I began thinking about power several years ago, when I realized I had it. I was a respected minority, with resources, position and education that gave me access to people and places that the majority didn’t have. When I understood the capability of that power, I had a decision to make. Do I use it for personal gain, or for others?

What power did I have?

  • Money – most people were poor, so I could make lots of lives better if I wanted to
  • A vehicle – most people walked, so anytime they got a ride in our car helped them. It also gave us time to talk and build a friendship
  • The Bible – people knew I carried it and taught it. They were curious about God and wanted to learn more from me
  • A nice home – we lived simply in all our homes and always had people who worked for us to handle the daily tasks. This allowed us to focus on our purpose for being there
  • White skin – people made assumptions about me because of my skin color, and believed things in their own minds that assigned me power I didn’t really deserve
  • A wife and children – I was not a threat as a family man, and my wife and children were warmly embraced about anywhere we went. Children bring down barriers, and women like to talk to other women
  • Respect – We spoke their language, visited in their homes, ate their food, helped them develop their community in ways we knew how. They knew we loved them, because we had come from thousands of miles away just to be with them, improve their lives and talk about God.

All of these things and more gave us access to communities where we could visit as often as we wanted and bring the message of Jesus. And as the work grew, we needed more local people to help. Some we paid, some we did not. But these emerging local leaders rose to the occasion for leadership.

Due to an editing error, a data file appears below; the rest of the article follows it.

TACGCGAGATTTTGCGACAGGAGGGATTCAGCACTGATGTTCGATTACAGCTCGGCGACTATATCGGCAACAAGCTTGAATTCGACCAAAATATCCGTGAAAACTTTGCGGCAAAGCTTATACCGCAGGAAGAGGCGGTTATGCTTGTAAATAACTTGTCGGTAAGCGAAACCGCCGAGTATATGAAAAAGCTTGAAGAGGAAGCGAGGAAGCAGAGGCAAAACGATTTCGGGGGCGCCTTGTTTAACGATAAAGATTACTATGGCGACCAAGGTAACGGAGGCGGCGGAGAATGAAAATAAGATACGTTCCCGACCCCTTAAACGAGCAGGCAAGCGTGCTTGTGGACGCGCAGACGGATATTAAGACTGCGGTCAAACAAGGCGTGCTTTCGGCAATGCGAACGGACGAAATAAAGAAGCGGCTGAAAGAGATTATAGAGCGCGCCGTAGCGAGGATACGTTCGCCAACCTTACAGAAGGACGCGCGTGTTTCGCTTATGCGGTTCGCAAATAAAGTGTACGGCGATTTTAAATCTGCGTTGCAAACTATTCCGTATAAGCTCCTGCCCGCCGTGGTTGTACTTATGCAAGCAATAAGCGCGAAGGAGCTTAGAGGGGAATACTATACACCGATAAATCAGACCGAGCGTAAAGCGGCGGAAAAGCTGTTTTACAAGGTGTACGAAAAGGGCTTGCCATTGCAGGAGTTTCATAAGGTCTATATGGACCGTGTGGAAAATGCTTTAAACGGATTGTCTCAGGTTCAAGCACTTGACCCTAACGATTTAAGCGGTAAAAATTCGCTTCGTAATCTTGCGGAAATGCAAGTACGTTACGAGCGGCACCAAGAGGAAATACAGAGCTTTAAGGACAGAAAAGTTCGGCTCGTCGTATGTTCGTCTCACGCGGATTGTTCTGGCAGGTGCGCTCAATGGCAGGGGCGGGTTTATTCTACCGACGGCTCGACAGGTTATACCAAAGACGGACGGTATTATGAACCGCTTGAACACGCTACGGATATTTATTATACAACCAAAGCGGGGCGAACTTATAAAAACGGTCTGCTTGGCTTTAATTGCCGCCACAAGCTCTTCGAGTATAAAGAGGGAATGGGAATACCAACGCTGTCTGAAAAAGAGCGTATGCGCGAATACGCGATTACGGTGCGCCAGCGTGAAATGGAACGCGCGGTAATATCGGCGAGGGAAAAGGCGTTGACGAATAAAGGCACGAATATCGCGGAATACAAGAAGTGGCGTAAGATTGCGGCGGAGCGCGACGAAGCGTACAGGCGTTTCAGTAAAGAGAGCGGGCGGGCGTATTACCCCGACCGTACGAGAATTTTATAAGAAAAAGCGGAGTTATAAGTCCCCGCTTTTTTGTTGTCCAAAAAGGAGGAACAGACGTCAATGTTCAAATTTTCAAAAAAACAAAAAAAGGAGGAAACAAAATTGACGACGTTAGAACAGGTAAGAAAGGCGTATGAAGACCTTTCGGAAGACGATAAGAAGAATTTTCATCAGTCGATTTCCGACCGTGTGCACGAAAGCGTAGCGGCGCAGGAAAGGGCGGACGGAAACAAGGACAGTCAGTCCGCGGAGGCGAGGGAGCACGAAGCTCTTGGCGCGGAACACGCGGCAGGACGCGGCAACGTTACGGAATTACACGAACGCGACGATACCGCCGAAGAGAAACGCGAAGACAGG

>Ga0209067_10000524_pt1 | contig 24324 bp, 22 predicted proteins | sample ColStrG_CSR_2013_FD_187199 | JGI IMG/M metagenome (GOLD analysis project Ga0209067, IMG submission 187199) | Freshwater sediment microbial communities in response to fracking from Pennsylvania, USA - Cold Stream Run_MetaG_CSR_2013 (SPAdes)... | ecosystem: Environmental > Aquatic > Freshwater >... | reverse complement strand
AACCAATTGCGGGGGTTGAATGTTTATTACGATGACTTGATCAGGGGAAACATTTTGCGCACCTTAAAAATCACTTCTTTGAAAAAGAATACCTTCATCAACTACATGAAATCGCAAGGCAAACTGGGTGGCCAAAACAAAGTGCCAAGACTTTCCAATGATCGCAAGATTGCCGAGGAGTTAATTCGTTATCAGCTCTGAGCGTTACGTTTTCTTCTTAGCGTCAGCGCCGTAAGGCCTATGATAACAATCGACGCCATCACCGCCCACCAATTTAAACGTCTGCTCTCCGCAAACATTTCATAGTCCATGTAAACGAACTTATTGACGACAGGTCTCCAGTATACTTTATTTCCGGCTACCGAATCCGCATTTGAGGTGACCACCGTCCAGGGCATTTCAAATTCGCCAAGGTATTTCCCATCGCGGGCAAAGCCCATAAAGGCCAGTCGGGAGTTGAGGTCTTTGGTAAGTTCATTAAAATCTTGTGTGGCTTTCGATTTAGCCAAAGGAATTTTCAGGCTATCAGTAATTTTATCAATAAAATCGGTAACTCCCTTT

And I started to experience the beauty of giving away my power.

I couldn’t keep up anymore. I was a bottleneck. I realized it was counterproductive to hang on to power and position longer than necessary. As I gave my responsible and capable friends power to lead, the pressure went down on me and I experienced shared leadership with several of the local people.

Dan and teammates with Maasai church leaders 2014 – from local church leaders to representatives of their cluster of churches

This is a candy-coated version, as I also made mistakes and had a few antagonists. But overall, it worked. I gave power to the right people and the churches continue to grow today, beyond what I could have ever done by keeping it all to myself.

Hebrews 2 says that Jesus was made “a little lower than the angels” (v 7), and goes on to say, “Since the children have flesh and blood, he too shared in their humanity so that by his death he might destroy him who holds the power of death – that is, the devil.” (v 14) And then we see in John 14:12, these words from Jesus, “I tell you the truth, anyone who has faith in me will do what I have been doing. He will do even greater things than these because I am going to the Father.”

What I’ve learned about power as a follower of Christ is that the goal is to give it away. Just as Jesus gave up his power (see Philippians 2), and sent the Holy Spirit to give us His power (Acts 1:8) to do even greater things, we also should look at our power not as something to hold on to, but something to give away.

What power do you have? Who’s ready to be given some of your power, and will use it well for others?

Global Notes will take a few weeks break.  See you in August.

Til next time,

Dan and Patrick Sayialel 2018 – from local church leader to chairman of regional leadership committee, and now bishop of national church